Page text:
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Heroes recognized during Mens and Womens Day

These were heroes cast from a different mold, for a different purpose.

They have not hit the longest home run, jumped the highest or scored the most touchdowns. None have found a cure for cancer or solved the problems surrounding public health care.

"We look for individuals whose lives have become an inspiration their life is a hero," said the Rev. Cecil G. Fletcher, pastor of Union Baptist Church.

Union Baptist's third annual "Men's and Women's Day" on Sunday paid tribute to the everyday heroes of Quincy's black community. It was a program started in 2005 and has steadily grown in scope and impact.

This year's honorees Jeanetta Green, Tracy Lewis, Alan Hickman, Les Fonza, the Rev. John Henry Mims and Barbara "Easter" Dixon have all made subtle, yet lasting, impressions on the lives of many.

"Individuals you may never have thought would become heroes, have become community heroes," Fletcher said. "Prayer does get answers, when you look beyond faults and see possibilities."

Green was singled out as a mom who taught her sons how to treat a woman, Lewis and Hickman for their behind-the-scenes work with youth in the community, Fonza for his contributions as a musician and educator, Mims for his work as a pastor and Dixon for her strong religious beliefs and example she has set for others.

The program at Union Baptist was one of the city's highlights during a busy Memorial weekend. None of the recipients, who all were presented medals of religion and knowledge and trophies of achievement, knew they were receiving any sort of recognition until the program was under way.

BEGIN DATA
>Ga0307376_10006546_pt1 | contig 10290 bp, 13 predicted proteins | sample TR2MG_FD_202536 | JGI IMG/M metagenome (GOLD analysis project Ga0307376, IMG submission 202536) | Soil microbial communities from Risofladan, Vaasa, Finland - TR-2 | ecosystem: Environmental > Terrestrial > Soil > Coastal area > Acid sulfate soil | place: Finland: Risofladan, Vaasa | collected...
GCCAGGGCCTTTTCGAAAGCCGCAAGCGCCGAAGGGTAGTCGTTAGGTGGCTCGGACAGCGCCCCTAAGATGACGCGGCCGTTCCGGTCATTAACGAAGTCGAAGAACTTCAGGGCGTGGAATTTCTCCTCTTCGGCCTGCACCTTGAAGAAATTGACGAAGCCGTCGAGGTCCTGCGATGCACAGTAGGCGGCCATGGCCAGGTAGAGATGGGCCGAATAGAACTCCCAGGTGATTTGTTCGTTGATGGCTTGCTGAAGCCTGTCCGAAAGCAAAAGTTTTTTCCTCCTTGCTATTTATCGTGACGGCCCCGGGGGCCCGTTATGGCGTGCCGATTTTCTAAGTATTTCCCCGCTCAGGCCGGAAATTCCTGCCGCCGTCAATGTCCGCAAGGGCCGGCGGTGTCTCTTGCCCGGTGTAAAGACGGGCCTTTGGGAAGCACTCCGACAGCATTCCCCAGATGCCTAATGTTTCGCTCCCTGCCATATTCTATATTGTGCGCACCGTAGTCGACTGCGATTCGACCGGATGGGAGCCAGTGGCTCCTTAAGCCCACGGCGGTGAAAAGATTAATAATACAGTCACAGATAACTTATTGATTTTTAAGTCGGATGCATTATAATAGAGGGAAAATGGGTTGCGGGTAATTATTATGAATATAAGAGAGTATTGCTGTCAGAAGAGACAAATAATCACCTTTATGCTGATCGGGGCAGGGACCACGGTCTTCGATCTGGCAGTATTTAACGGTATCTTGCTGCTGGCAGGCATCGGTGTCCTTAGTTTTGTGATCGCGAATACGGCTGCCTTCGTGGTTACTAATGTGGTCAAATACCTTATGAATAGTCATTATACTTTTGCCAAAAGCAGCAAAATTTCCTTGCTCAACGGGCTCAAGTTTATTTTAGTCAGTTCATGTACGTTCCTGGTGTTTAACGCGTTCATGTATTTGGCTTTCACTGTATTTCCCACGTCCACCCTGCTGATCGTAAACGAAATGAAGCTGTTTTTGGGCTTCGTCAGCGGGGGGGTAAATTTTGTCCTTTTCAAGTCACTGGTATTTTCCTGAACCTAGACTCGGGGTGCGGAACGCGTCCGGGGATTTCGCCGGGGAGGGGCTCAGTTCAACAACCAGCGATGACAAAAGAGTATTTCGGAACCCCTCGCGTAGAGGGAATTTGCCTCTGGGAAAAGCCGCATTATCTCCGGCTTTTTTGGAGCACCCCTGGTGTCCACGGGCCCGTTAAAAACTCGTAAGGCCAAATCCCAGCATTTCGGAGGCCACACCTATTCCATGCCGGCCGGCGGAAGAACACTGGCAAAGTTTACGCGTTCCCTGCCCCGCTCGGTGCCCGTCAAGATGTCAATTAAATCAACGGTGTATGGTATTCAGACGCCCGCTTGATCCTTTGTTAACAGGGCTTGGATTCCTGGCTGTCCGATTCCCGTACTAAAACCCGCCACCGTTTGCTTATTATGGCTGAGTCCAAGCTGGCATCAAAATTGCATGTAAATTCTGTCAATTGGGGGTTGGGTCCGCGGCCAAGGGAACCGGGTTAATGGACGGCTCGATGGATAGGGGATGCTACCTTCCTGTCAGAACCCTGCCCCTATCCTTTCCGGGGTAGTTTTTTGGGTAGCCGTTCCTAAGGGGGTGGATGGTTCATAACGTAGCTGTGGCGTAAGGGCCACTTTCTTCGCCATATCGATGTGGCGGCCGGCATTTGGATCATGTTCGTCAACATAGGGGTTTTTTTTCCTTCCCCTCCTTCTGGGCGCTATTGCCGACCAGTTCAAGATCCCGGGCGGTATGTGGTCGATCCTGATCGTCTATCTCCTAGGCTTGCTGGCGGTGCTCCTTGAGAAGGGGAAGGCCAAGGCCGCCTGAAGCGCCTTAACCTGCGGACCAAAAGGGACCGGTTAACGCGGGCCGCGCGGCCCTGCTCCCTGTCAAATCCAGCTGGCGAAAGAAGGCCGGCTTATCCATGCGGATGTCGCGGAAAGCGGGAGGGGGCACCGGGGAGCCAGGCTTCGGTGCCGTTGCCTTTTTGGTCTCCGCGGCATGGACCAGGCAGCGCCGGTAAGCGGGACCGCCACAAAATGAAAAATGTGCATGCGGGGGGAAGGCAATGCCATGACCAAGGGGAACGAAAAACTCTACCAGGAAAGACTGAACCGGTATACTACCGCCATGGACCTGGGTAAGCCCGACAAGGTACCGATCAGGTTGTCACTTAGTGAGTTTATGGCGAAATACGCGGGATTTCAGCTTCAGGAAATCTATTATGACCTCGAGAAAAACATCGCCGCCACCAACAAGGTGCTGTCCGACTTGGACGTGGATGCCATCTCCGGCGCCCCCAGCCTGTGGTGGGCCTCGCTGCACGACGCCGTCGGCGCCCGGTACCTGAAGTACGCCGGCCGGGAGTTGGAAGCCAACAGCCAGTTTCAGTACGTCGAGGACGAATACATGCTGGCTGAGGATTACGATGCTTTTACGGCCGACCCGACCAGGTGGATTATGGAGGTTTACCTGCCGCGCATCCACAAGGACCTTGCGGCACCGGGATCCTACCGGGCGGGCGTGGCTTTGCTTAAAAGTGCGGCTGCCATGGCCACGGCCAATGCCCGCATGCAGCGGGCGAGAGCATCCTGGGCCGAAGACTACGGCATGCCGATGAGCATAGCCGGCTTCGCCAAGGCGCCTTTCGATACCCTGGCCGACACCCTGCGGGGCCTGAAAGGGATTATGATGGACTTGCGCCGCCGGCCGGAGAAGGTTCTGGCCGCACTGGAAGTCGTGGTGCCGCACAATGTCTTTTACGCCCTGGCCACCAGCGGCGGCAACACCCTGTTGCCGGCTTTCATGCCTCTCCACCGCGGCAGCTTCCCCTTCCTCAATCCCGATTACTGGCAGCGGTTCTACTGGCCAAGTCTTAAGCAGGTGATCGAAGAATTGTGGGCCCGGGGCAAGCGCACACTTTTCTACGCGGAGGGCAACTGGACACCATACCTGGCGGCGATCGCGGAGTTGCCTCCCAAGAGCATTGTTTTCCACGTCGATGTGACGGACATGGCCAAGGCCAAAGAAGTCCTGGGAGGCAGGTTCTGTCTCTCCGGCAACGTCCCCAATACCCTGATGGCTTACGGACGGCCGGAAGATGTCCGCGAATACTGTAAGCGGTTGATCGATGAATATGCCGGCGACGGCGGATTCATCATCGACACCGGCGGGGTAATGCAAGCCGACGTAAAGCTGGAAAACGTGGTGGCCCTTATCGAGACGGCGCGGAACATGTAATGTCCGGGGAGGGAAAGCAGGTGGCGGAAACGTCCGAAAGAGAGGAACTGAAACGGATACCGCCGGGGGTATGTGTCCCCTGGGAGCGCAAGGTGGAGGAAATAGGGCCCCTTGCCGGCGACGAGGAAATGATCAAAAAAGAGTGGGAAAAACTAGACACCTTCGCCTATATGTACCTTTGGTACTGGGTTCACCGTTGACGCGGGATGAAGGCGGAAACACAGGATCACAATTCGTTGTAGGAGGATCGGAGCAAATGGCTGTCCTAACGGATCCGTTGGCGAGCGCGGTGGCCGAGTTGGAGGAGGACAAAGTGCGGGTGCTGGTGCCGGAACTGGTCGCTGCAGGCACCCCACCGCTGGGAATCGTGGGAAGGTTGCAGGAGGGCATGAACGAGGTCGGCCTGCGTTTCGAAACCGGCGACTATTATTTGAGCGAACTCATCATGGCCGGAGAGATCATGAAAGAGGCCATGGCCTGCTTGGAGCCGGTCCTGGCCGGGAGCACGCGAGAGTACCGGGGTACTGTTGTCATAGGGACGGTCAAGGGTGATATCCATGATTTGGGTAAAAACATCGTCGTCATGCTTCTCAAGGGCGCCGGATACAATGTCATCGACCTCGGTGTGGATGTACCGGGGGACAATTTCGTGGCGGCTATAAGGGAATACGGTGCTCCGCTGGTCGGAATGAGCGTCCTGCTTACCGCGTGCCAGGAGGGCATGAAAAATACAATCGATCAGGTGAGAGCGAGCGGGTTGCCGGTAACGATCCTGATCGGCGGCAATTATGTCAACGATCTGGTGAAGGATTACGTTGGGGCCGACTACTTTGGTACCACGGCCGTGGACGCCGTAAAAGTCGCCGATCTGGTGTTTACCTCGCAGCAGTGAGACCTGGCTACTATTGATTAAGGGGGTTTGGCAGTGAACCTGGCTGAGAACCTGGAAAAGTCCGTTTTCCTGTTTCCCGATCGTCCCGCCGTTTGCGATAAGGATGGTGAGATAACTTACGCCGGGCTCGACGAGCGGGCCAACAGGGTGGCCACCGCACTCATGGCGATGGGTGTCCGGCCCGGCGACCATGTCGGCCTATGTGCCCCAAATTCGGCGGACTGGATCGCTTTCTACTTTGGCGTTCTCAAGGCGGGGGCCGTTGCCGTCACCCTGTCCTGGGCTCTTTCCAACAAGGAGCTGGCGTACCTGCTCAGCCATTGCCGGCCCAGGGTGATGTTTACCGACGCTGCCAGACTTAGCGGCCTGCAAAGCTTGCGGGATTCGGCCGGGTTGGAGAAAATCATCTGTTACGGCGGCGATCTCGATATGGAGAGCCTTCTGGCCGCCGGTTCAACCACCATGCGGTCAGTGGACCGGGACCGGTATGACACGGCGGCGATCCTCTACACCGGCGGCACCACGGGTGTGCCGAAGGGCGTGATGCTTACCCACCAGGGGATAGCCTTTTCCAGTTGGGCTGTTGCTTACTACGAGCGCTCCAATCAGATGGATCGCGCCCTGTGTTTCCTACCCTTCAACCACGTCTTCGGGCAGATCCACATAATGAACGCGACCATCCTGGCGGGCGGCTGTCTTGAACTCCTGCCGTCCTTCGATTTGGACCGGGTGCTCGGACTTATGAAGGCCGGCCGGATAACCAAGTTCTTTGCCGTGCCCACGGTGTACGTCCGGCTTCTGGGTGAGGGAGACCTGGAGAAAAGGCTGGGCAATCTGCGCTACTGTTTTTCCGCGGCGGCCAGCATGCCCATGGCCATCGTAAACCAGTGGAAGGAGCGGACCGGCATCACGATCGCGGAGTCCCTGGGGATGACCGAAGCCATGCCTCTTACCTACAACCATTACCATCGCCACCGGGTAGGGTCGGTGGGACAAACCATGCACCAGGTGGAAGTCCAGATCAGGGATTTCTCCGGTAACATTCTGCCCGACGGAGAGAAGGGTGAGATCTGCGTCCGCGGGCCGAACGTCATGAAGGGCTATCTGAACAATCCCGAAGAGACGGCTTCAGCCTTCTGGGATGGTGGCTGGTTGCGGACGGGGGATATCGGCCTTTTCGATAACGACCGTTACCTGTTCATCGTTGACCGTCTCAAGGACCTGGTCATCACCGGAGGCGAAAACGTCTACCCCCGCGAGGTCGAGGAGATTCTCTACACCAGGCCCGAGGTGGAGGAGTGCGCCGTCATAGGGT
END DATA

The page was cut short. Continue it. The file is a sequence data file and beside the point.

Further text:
One of the most surprised was Fonza.

"I am just overwhelmed," Fonza said. "You do things not to be rewarded, you just do them because you are able and you can."

Fonza, an accomplished saxophonist and singer, played "Amazing Grace" and sang in the Illinois and Missouri Men's Chorus. Fonza, Ben Bumbry and Jeff Green were all featured soloists during the program.

"I just thought I was supposed to be here to play a solo," Fonza said jokingly afterward.

Rachel Green contributed two songs during the service, "The Wind Beneath My Wings" and "I Need You." She dedicated the "The Wing Beneath My Wings" to award winner Green her mother-in-law.

"This is about community," she said. "We need each other ... we need each other to survive."

Church member Roger Wilson said Sunday was a cause for great rejoicing.

"We're here to celebrate something good," Wilson said. "There's so much bad in the world, but we're here to celebrate, celebrate something good."

Fletcher also paid tribute to past award winners in the crowd, plus making certain all in attendance knew for a community to exist, grow and thrive there must be equal contributions.

"James Brown once sang, 'It's a Man's, Man's World' ... but it wouldn't be nothin' without a woman," Fletcher said. "And for all you past recipients, you will be community heroes forever. Whether we are arguing in the board room or about philosophies ... you are still my heroes."

Also contributing to the program were Valerie Maxie and Jerolene Benton with Scriptural readings, Deacon Tommie Lee Benton with the invocation and Margo Robinson and Bessie Lewis with special readings.


Contact Staff Writer Steve Eighinger at seighinger@whig.com or (217) 221-3377

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Quincy Alumni Association 2013
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